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After a number of years as a software engineer and database designer for
Silicon Valley technology firms, Mark Johnson jumped into sports with a
consulting job for the MLB commissioner’s office. He explored
the statistical implications of various potential rule changes on a
committee that included John Henry, owner of the Red Sox, and Rob Manfred, head of the Labor Relations Department at MLB. From that experience
Johnson got hooked on applying his mathematical background to sports
management and eventually ended up serving as Senior Analyst of Baseball
Development for the 2004 NL Champion St. Louis Cardinals. Now back in
Silicon Valley, Johnson sat down with BP during a recent San Jose Giants
game to discuss his background, his experience with the Cardinals, and
where he sees the the most valuable applications of sabermetrics, both now
and in the future.

Baseball Prospectus: Could you begin by telling our readers a little bit
about your academic background? In the baseball industry it is a bit
atypical.

Mark Johnson: I was an undergraduate at Indiana University where I studied
computer science and mathematics. During five years there I earned a
bachelor’s degree in computer science and a master’s in mathematics.
Immediately following that I went to Princeton University, where I earned
a master’s and a PhD in applied and computational mathematics. My areas of
research were mostly in theoretical mathematics, but I tried to mix in as
much computational work as I could into solving theoretical mathematical
problems. Following that I went to the University of Minnesota for one
year as a post-doctoral researcher before deciding to leave the academic
world and jump into the Silicon Valley workforce.

BP: You first became involved in sports by doing some consulting for the
commissioner’s office, is that correct?

MJ: In a professional sense, yes. I actually have experience from my
undergraduate years; I was a student manager for Bob Knight during my four
years at Indiana. In fact I worked closely with, and was roommates with
Lawrence Frank and Calbert Cheaney. I also, of course, worked closely with Coach Knight and some of the assistants. That was my first real exposure
to organized sports, but in a professional sense my first experience was
working as a consultant to the commissioner’s office in the summer of
2003.

BP: What exactly were you working on for the commissioner’s office?

MJ: My brother (Matthew S. Johnson, a professor of Statistics at Baruch
College of the City University of New York) and I were hired as
consultants to the commissioner’s initiative, which is a group organized
to evaluate possible changes to baseball, and changes to rules. We were
brought in to add a little statistical analysis to some of the decisions
that the people in the commissioner’s office as well as other people
within the initiative were looking to address. They had plenty of evidence
to support some of these decisions but they wanted to add a statistical
component to the final decision-making process. So we helped in that
regard.

BP: Did you find the commissioner’s office was receptive to that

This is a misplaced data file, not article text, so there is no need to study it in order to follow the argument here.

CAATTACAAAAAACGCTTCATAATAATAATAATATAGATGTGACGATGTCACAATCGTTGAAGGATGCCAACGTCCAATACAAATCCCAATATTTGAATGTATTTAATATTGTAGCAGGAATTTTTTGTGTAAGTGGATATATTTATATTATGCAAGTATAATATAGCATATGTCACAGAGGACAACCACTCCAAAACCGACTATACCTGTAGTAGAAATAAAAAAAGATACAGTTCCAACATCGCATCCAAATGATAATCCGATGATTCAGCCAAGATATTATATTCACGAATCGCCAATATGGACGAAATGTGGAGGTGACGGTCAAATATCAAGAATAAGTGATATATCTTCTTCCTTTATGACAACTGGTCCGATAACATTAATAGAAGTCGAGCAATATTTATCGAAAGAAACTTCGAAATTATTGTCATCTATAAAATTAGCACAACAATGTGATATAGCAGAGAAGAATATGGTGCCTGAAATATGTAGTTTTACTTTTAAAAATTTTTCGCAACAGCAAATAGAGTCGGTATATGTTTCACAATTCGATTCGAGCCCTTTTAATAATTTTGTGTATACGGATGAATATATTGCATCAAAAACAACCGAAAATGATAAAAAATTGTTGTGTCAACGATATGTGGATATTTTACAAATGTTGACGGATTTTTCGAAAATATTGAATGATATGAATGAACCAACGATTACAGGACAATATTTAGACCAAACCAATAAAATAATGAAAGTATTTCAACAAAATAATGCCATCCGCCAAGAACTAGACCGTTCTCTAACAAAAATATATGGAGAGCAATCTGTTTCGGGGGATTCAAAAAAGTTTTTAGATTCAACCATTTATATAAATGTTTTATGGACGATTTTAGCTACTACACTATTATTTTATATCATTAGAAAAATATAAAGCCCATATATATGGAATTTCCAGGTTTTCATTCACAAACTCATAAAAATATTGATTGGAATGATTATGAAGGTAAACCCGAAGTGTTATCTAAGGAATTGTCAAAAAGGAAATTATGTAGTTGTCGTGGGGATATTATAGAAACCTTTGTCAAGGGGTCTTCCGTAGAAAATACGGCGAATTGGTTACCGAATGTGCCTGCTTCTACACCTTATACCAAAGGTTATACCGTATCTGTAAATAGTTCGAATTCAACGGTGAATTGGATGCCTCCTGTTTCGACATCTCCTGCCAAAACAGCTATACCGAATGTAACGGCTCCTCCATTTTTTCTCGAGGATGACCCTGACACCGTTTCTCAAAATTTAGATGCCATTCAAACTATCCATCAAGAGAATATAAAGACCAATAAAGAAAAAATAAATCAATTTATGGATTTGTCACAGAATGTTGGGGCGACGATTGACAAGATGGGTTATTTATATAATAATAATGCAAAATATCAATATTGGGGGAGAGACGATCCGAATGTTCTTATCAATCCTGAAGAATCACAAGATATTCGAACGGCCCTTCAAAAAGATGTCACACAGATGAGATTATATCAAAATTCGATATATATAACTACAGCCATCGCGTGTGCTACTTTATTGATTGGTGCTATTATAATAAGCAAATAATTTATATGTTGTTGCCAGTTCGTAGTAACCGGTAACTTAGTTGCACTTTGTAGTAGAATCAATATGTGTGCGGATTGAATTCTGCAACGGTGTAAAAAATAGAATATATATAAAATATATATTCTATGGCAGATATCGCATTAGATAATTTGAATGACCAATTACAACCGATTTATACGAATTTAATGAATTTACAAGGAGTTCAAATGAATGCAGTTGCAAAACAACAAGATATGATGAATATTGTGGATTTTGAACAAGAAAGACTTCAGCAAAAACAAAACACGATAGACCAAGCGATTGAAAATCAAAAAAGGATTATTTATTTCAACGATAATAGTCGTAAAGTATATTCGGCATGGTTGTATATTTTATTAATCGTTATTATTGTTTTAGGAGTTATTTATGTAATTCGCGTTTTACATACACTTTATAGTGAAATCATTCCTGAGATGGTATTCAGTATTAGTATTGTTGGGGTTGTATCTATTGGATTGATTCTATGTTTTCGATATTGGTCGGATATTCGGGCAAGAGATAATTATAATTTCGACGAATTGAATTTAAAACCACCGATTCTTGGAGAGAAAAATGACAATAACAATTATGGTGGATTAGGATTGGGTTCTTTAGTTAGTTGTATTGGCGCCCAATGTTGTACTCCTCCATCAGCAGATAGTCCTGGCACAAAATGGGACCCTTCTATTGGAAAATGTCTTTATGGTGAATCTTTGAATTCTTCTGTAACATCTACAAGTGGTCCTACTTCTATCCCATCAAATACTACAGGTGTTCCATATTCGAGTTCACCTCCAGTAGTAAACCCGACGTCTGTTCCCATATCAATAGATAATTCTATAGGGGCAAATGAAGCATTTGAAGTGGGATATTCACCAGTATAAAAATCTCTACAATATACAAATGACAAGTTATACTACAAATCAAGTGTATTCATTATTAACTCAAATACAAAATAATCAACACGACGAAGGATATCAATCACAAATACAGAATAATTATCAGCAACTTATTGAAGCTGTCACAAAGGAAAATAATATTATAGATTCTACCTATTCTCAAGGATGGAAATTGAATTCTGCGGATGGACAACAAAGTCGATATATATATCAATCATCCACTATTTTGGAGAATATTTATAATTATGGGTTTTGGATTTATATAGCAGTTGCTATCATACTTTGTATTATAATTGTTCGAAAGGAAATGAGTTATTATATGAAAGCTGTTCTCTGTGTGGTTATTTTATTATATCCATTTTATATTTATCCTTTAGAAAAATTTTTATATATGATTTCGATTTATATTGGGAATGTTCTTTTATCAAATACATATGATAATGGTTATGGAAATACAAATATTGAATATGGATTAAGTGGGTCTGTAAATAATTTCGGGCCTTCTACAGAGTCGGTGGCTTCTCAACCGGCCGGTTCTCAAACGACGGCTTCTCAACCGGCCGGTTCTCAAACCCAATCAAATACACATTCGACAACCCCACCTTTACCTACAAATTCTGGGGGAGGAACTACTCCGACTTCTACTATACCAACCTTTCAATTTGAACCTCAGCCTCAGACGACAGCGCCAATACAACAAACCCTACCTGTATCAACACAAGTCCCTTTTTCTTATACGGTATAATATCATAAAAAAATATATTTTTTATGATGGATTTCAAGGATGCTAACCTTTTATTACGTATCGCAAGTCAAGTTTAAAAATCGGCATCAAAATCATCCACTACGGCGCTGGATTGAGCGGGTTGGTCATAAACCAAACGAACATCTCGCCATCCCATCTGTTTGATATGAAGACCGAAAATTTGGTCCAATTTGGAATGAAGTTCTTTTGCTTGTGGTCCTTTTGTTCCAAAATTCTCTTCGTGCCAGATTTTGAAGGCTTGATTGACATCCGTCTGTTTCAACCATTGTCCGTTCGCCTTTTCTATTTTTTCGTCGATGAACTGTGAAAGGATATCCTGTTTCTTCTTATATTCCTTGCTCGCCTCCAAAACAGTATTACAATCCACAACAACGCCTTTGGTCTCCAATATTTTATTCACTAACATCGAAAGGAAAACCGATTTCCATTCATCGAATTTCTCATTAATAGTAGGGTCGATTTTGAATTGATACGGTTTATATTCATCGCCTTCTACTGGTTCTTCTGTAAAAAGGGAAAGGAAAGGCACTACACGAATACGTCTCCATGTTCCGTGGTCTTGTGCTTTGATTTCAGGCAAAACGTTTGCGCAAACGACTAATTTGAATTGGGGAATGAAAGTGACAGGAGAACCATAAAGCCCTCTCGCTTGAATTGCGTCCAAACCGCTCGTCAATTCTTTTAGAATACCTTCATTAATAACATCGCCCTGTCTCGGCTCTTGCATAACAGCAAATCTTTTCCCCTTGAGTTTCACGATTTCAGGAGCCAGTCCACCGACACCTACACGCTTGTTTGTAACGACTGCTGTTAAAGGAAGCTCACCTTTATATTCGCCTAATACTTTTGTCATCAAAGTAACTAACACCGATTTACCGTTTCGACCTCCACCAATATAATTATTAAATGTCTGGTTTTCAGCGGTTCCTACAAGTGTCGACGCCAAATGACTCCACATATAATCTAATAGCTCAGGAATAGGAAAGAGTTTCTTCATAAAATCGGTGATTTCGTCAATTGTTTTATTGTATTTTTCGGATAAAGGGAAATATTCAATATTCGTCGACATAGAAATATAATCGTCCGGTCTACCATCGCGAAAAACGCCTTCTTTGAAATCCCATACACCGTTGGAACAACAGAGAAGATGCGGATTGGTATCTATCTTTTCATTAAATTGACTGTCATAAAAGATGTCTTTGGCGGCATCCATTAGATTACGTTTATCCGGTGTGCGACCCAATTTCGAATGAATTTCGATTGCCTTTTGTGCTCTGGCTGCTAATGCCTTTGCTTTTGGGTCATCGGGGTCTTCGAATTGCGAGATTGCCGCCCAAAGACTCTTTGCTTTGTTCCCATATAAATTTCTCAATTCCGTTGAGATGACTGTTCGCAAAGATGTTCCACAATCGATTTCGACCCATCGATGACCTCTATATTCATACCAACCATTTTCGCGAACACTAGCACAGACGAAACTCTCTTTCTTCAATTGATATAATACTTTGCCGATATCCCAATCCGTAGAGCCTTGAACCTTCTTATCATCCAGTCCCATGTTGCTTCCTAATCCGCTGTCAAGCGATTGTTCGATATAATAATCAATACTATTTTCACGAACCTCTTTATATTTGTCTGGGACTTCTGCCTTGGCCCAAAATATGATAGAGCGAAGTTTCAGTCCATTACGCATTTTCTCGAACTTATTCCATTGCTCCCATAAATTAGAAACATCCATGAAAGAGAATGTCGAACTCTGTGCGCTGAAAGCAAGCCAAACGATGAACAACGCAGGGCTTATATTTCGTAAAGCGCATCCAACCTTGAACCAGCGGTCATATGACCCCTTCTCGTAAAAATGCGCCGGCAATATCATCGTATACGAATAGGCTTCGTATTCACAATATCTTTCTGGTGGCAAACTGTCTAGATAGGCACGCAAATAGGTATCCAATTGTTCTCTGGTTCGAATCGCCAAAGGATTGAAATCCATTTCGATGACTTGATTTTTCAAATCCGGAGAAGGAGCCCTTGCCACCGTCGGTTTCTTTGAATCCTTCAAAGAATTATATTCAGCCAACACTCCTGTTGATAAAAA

statistical point of view, and was any of the work you did put into
action, anything fans might have seen?

MJ: They absolutely were receptive. I was working on a subcommittee
consisting of Rob Manfred and John Henry, the owner of the Boston Red Sox,
who as many people know is a very analytically-minded person. He was
definitely very interested in some of the analytical results that we came
up with, and these results were definitely weighed heavily in the final
decision.

I can’t really speak about the details of what we worked on, however it
did have to do with some scheduling questions that they were asking, and
the outcome of all those results was that nothing changed. The rules never
changed, and whether or not it was the result of our work that led to
those decisions is beyond my understanding.

BP: How did you end up working with the St. Louis Cardinals? Who brought
you in, and what was your position supposed to entail?

MJ: After I worked for the commissioner’s office I was putting in my best
effort to try to create a niche of moving analytics into sports, so I
spent a lot of time on the phone talking with athletic directors from
universities, with commissioners from several different major collegiate
conferences, speaking with the NFL commissioner’s office, obviously
continued speaking with Major League Baseball’s commissioner’s office, and
started to think about how I could start talking to actual clubs. I was
put in touch through some colleagues with Jeff Luhnow, who had recently
been hired by the St. Louis Cardinals. Upon meeting him and talking with
him about some of the ideas that I had and some of the approaches I could
bring to the table, Jeff eventually hired me on in January of 2004.

The original charter for my position was to, at a really broad-stroke
level, try to bring some innovative technology into baseball
decision-making. So there was a combination of both my software
engineering skills and database management skills as well as my
mathematical skills that were used in the position, both to help collect
and disseminate information from large amounts of data. So, in a sense,
part of the role was mathematical and another part was software
engineering and database related.

BP: How did first experiences with the Cardinals go?

MJ: Jeff was relatively new at the time that I started, so it was a learning
process to understand where we would have the most effect within the
organization. As you know, the baseball schedule has a lot of very
distinct decision-making points throughout the season. For me, when I
started in St. Louis in the beginning of February, the first real
decision-making point on the horizon, in my eyes, was the June draft.
Between the time I started and the beginning of June I first had to learn
more about the actual process–how the scouting organization was put